Wednesday, 3 June 2015

Why fruit is NOT a dessert - Pollen Food Syndrome - formerly known as Oral Allergy Syndrome

Fruit is not a dessert!! a hashtag campaign beloved of the Coeliac on Twitter - they're campaigning for better gluten free dessert choices when out at a restaurant or dinner. 

They're quite right, fruit is definitely not a dessert! Not for me anyway!

For me, there's nothing worse than being handed a plate of fresh fruit or fruit salad as a dessert. And I'm really NOT joking!

You may see a lovely healthy dessert... all I can see is an OAS reaction waiting to happen!

I'm not being obtuse or faddy - I just have trouble with quite a lot of raw fruit and veg. You may think that's rather strange and I would too, if I hadn't experienced it for myself. For years I was rather puzzled, about it, but I certainly didn't trouble the doctors - I worried they would write me off as being daft, so I just avoided the things that gave me grief and got on with it! Then, one day, via the power of the Internet, I discovered an article that described exactly what I'd been experiencing, and I have to say, it was a bit of light bulb moment! 

Suddenly, I discovered I wasn't as odd as even I thought I was! It was a medical condition, others had experienced the same, and it was called Oral Allergy Syndrome, although now it seems to be called Pollen Food Syndrome

Having discovered that it is indeed a real 'thing', I have since tried discussed it with a GP on more than one occasion, but it still seems a bit 'out there' - I've had a few strange looks from doctors, so I've kind of given up mentioning it to them!

It all started when I was about 13, or 14. I've since found out that it quite typically begins during teenage years, and it usually follows that the affected individual is a hay fever sufferer - yep! That's me alright! Apparently, sufferers also often are allergic to Silver Birch Pollen, which I am not. Grass, daisies, lilies - they're more my problem, although there are a few trees that affect me as well.

The Silver Birch is a real problem for many.

I first noticed I had a problem when I started getting itchy and sore lips, tongue (the underside usually), mouth and even throat when I ate certain fruits and vegetables. I soon came to realise that I was affected by more and more different kinds of fruit. It also sometimes affected me when I ate nuts, including some of my favourites, like hazelnut.

It's eased off a bit, I think - either that or I've got better at managing it - as some things don't seem to affect me so badly anymore. That said, I've not dared touch kiwi fruit for many a year... or green pepper - after one reaction that left me struggling to breathe - in those days I was a student, living in a house without a phone and home alone! I can't tell you how scary that was! 

Fortunately for me, drinking water, trying to stay calm and sitting still for a bit gradually saw my symptoms ease off. If that happened these days, I'd call an ambulance straight away! In rare cases, it can cause Anaphylactic shock.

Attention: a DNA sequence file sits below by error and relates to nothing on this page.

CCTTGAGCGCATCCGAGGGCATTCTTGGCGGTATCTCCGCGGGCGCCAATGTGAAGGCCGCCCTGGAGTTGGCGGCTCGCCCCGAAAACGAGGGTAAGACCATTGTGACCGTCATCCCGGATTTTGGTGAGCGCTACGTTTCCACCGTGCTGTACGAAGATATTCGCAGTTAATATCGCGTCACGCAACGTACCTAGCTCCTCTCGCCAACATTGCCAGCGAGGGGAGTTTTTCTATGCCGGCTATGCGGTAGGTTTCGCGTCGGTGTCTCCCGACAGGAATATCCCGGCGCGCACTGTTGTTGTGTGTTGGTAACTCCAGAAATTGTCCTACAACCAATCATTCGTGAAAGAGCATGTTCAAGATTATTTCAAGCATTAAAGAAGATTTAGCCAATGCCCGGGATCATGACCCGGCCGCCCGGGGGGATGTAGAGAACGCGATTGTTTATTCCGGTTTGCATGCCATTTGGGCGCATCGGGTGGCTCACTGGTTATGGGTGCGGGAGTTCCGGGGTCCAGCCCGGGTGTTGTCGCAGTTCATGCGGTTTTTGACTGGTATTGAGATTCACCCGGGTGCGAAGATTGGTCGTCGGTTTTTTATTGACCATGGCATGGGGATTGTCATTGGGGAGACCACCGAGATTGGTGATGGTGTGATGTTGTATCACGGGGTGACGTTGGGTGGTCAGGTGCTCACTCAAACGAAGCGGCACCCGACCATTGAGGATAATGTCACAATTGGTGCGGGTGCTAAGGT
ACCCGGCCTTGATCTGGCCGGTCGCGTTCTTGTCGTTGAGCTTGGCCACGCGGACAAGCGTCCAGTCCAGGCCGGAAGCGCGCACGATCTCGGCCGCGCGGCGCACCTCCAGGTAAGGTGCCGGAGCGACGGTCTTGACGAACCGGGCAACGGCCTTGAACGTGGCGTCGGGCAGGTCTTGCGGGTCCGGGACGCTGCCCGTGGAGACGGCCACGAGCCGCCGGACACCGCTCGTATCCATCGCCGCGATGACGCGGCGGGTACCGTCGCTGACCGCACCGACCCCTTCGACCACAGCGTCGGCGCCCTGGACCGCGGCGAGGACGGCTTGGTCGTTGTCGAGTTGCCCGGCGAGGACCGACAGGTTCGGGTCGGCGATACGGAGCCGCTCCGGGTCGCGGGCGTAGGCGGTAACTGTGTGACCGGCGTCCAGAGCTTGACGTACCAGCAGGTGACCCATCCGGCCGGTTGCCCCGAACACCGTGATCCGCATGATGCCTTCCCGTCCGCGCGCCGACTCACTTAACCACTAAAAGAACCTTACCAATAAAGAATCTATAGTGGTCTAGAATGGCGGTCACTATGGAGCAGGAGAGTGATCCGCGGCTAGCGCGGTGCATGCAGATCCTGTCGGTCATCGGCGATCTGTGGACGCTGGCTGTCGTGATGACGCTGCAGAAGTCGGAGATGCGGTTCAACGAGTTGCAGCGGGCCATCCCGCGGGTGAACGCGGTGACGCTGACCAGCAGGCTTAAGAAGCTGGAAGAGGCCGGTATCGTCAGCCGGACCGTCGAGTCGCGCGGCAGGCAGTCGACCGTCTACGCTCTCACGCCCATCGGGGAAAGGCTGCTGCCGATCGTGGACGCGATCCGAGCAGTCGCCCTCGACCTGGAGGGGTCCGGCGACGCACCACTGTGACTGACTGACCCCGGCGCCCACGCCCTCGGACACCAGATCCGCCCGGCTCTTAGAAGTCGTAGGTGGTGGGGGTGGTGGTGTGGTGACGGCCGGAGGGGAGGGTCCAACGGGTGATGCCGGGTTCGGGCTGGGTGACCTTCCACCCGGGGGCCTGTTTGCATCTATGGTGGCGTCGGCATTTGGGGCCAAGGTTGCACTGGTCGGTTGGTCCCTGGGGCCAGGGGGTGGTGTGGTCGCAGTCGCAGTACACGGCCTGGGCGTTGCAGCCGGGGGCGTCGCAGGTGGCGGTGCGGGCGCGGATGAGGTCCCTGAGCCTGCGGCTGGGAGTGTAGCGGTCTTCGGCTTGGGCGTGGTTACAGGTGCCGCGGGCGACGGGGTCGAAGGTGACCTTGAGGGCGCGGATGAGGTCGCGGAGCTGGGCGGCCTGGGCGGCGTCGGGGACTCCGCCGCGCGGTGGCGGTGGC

So do I avoid fruit and veg. altogether? No way!! Instead, over time, I've developed some coping strategies. There are some things that I noticed definitely seem to help me:

  • certain varieties of a fruit seem to affect me less than others
  • over/under ripeness (particularly bananas) also plays a part
  • properly cooked fruit/vegetable cause no problems whatsoever

I've heard chopping, canning and freezing can also help, but in my experience chopping up fruit or veg. doesn't seem to help me much at all - I can still react to raw carrot sticks and even (I noticed this recently) potato, if it's not been cooked properly! And as for canning, well tinned or foil wrapped food brings my face out in an itchy rash, so I don't go there!

You can apparently take anti-histamine to help ease the symptoms, when they occur, but I've got so used to managing it that I don't bother.

Something else - there are apparently different 'families' of fruit/veg. related to various types of pollen, but I seem to blur the boundaries on these (see here, for an informative table)! All I know is that I react more strongly to some than others. So I avoid what seems to affect me the worst, and try those that tend to cause a milder reaction, and then if a reaction develops, and isn't too bad, I drink a lot of water (or, strangely enough, tea) afterwards, to minimise the effects and sooth the itching! 

It's worth knowing that exercise, hormones (i.e. menstrual cycle) and alcohol can raise histamine levels and cause a stronger reaction, so it could be worth watching out for these too! 

If this is something that you or some you happen to know also suffers with, despite my own lack of success in this area, I would mention it to your family doctor. You may also find the Allergy UK - Fact Sheet an interesting read, or this one, by the Anaphylaxis Campaign

Please note the additional advice of the Anaphylaxis Campaign - that some allergic reactions to fruit/vegetable are not due to PFS (Pollen Food Syndrome) /OAS (Oral Allergy Syndrome) but could indicate a more serious form of allergy. If you experience rashes or wheezing, it would be worth your while asking your GP for a referral to have it investigated more fully.